Rotary members have changed the lives of thousands of refugees
By Ryan Hyland
The statistics are staggering. More than 28,000 people are uprooted from their homes each day as a result of war, oppression, and poverty. That’s nearly 20 people per minute.
By the end of 2016, an unprecedented 65.6 million people, from West Africa to South Asia, have been forcibly displaced, making it the world’s worst migrant crisis in history.
The wave of migrants and refugees has overwhelmed the international community, putting a particular strain on neighboring countries and Europe. Turkey hosts the largest number of refugees with nearly 3 million. Pakistan is second. Germany is the only high-income country in the top ten host nations, with about 700,000 refugees and asylum-seekers.
The seven-year war in Syria has been the been the biggest driver of the refugee crisis, with millions fleeing the country since the conflict began in 2011.
A shockingly high percent of the world’s displaced are children. More than half the refugees are under age 18.
Rotary clubs are doing their part to help alleviate the global refugee crisis with projects that help bring water and health care to refugee camps, funds for families to move to safer countries, and more. Over the last several years, clubs and districts have used roughly $3 million of global grant funds toward refugee-related projects.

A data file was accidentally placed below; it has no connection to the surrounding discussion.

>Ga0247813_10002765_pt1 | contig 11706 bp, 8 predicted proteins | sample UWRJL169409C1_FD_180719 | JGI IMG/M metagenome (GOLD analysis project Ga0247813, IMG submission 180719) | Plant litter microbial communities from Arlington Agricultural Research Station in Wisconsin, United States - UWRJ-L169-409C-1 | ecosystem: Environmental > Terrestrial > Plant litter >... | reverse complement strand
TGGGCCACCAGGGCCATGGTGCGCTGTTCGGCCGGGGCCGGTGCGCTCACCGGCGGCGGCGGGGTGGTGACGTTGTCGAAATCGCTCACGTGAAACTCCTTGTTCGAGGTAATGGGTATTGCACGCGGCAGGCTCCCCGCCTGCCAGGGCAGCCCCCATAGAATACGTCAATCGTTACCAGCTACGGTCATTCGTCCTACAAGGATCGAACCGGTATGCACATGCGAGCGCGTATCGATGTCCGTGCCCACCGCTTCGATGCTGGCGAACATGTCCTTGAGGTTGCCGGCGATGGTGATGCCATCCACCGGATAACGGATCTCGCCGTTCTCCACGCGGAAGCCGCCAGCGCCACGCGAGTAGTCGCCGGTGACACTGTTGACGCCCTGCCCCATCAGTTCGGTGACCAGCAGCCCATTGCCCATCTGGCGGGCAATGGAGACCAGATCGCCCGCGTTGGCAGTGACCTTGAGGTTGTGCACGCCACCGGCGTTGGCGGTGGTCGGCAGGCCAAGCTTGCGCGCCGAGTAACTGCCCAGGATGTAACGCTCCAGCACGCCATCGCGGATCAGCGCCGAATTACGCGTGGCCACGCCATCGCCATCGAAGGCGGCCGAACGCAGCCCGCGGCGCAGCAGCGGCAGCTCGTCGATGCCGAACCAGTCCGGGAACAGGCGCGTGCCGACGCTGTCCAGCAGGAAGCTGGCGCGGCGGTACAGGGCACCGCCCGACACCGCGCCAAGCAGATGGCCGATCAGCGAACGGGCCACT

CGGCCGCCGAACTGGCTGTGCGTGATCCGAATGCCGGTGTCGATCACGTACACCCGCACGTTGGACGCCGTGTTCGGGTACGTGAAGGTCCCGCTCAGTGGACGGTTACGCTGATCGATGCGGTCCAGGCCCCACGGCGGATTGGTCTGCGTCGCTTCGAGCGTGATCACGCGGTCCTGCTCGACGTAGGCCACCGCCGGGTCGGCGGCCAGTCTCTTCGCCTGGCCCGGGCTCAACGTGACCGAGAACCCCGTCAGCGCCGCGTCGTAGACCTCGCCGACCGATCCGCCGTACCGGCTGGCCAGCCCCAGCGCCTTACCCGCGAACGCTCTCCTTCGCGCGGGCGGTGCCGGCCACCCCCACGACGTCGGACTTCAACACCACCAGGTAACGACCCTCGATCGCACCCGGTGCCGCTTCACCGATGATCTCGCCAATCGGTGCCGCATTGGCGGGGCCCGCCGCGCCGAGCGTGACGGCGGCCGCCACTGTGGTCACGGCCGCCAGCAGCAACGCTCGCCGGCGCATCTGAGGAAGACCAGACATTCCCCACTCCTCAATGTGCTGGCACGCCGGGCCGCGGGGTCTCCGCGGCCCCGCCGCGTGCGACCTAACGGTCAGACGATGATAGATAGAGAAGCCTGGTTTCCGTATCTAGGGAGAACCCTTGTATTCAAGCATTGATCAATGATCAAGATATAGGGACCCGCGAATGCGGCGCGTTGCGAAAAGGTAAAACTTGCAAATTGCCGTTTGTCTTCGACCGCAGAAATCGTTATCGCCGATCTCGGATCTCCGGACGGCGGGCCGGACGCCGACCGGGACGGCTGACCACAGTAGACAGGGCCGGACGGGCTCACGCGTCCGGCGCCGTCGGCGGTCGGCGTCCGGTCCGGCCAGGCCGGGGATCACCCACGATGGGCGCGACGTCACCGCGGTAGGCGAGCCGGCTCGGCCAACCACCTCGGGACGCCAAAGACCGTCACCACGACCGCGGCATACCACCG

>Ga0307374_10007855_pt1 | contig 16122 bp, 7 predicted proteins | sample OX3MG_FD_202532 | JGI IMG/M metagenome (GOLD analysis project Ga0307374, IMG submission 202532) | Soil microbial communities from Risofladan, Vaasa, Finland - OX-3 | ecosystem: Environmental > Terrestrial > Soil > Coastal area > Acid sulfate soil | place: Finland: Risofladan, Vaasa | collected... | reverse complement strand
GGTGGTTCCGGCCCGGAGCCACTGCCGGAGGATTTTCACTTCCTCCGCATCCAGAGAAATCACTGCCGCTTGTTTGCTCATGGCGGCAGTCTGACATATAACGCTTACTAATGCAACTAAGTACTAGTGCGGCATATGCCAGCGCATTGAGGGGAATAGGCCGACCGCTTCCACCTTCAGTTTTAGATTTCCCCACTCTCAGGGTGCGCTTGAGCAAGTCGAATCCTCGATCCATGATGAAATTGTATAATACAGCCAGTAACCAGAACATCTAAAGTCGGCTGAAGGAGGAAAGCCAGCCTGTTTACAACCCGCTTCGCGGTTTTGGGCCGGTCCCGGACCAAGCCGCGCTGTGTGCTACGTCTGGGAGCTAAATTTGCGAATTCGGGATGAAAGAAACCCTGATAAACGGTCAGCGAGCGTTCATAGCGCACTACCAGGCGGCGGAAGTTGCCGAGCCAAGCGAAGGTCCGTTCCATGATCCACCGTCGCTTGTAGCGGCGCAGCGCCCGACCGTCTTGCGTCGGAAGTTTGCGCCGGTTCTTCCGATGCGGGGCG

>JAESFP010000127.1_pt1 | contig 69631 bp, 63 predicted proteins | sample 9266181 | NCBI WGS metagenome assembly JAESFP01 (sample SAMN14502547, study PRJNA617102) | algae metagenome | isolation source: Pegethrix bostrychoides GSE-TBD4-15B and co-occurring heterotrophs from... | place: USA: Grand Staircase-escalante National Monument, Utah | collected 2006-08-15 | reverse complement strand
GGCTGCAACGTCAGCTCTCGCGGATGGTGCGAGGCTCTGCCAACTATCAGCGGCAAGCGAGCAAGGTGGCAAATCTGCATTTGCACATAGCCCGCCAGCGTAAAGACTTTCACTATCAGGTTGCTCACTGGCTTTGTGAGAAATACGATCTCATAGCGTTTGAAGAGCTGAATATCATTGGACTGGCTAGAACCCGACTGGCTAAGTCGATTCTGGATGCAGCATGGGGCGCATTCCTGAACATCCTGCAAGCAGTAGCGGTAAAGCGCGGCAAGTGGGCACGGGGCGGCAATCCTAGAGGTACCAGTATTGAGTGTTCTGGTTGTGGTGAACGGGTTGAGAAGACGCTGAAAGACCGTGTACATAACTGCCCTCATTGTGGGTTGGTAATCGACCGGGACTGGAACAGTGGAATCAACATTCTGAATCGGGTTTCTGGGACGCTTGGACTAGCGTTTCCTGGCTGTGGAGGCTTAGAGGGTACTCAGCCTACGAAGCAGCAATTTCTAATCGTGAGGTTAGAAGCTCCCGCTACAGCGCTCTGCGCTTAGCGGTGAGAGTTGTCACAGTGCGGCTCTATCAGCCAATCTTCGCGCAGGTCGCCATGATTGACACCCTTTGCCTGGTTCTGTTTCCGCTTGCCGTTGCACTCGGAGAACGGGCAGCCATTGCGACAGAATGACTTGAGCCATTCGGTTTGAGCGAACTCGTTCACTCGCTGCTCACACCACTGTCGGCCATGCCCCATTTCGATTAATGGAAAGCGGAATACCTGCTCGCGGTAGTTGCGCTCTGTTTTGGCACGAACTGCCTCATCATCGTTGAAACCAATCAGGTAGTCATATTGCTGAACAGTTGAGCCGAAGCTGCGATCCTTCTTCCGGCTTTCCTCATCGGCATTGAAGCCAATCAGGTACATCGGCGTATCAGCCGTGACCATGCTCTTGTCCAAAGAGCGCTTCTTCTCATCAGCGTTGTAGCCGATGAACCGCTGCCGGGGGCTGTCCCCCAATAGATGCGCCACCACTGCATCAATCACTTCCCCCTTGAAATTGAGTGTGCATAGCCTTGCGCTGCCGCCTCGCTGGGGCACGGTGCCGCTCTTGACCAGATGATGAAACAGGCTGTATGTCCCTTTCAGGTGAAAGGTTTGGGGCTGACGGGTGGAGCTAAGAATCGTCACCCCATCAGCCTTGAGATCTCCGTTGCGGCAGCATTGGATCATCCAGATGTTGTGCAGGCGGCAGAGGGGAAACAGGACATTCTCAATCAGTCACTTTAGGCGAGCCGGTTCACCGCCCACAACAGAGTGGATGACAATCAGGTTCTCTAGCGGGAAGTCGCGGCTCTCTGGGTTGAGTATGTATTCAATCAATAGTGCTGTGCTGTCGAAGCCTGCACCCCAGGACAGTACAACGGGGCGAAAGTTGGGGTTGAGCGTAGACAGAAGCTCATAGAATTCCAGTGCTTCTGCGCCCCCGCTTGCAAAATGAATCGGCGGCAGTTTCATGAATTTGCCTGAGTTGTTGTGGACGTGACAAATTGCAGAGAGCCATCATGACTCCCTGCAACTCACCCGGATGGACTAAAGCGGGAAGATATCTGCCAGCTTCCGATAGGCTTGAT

On World Refugee Day, held every year on 20 June, people worldwide salute the strength, courage, and contributions of refugees who abandon their homes in a desperate search for safety.
Here’s a sample of how Rotary members have changed the lives of thousands of refugees:
• In Nova Scotia, Canada, the Rotary Club of Amherst brought two families from war-torn Syria to their country, where the refugees are starting a new life. The club galvanized other community groups to help the families assimilate with the town and culture. The Rotary Club of Merritt, British Columbia, also pooled resources to bring a family from Syria to Canada.
• The Rotaract Club of Nakivale, Uganda, is raising funds to help residents of a huge refugee settlement start their own businesses. The club, based inside the settlement, also provided refugees with sugar, soap, and clothes.
• Rotary member Pia Skarabis-Querfeld, a physician in Germany, built a network of volunteer doctors to help thousands of refugees that have streamed into Berlin, Germany. In 2015, during the peak of the refugee influx into Germany, her nonprofit, Medizin Hilft, had more than 100 volunteers at its clinic. Her club, the Rotary Club of Berlin-Teirgarten, sponsored a Rotary global grant of $160,000 to fund the project through March 2018. Also in Germany, the Rotary Club of Lemgo-Sternberg, provided resources to train 60 volunteers to teach German to about 600 refugees.
• Rotary Districts 2452 in Lebanon and 6560 in Indiana, USA, helped provide lifesaving heart surgeries for 32 Lebanese children and 10 Syrian refugee children. The district used a $185,000 global grant to fund the procedures.
• The Rotary Club of Kigali-Virunga, Rwanda, collaborated with members from the Rotary Club of Dortmund, Germany, to provide wells to a refugee camp in Gahara Sector, Rwanda.
• Rotary members in Seoul, Korea, and Taipei, Taiwan, are using an $89,000 global grant to provide ear, nose, and throat diagnostic equipment for the Raphael Clinic in Seoul to treat North Korean refugees.